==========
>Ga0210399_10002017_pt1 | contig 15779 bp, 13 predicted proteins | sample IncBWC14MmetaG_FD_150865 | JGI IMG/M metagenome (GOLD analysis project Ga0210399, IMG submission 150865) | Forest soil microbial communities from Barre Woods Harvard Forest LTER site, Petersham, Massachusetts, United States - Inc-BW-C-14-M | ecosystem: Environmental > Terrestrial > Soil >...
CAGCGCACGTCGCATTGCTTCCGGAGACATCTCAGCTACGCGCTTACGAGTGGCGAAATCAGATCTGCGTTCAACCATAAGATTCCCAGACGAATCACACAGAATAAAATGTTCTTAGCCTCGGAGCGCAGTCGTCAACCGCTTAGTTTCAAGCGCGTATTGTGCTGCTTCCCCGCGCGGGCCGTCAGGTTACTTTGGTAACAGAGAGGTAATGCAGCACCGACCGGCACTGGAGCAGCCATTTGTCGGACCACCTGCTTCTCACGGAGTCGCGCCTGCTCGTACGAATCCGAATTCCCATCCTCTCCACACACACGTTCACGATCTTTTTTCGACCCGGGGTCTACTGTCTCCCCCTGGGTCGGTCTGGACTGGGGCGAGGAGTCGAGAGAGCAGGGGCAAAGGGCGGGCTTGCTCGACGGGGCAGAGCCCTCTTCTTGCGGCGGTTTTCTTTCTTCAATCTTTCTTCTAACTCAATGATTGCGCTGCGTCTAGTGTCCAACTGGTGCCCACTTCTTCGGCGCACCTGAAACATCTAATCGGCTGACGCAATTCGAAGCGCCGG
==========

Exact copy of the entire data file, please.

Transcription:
>Ga0210399_10002017_pt1 | contig 15779 bp, 13 predicted proteins | sample IncBWC14MmetaG_FD_150865 | JGI IMG/M metagenome (GOLD analysis project Ga0210399, IMG submission 150865) | Forest soil microbial communities from Barre Woods Harvard Forest LTER site, Petersham, Massachusetts, United States - Inc-BW-C-14-M | ecosystem: Environmental > Terrestrial > Soil >...
CAGCGCACGTCGCATTGCTTCCGGAGACATCTCAGCTACGCGCTTACGAGTGGCGAAATCAGATCTGCGTTCAACCATAAGATTCCCAGACGAATCACACAGAATAAAATGTTCTTAGCCTCGGAGCGCAGTCGTCAACCGCTTAGTTTCAAGCGCGTATTGTGCTGCTTCCCCGCGCGGGCCGTCAGGTTACTTTGGTAACAGAGAGGTAATGCAGCACCGACCGGCACTGGAGCAGCCATTTGTCGGACCACCTGCTTCTCACGGAGTCGCGCCTGCTCGTACGAATCCGAATTCCCATCCTCTCCACACACACGTTCACGATCTTTTTTCGACCCGGGGTCTACTGTCTCCCCCTGGGTCGGTCTGGACTGGGGCGAGGAGTCGAGAGAGCAGGGGCAAAGGGCGGGCTTGCTCGACGGGGCAGAGCCCTCTTCTTGCGGCGGTTTTCTTTCTTCAATCTTTCTTCTAACTCAATGATTGCGCTGCGTCTAGTGTCCAACTGGTGCCCACTTCTTCGGCGCACCTGAAACATCTAATCGGCTGACGCAATTCGAAGCGCCGG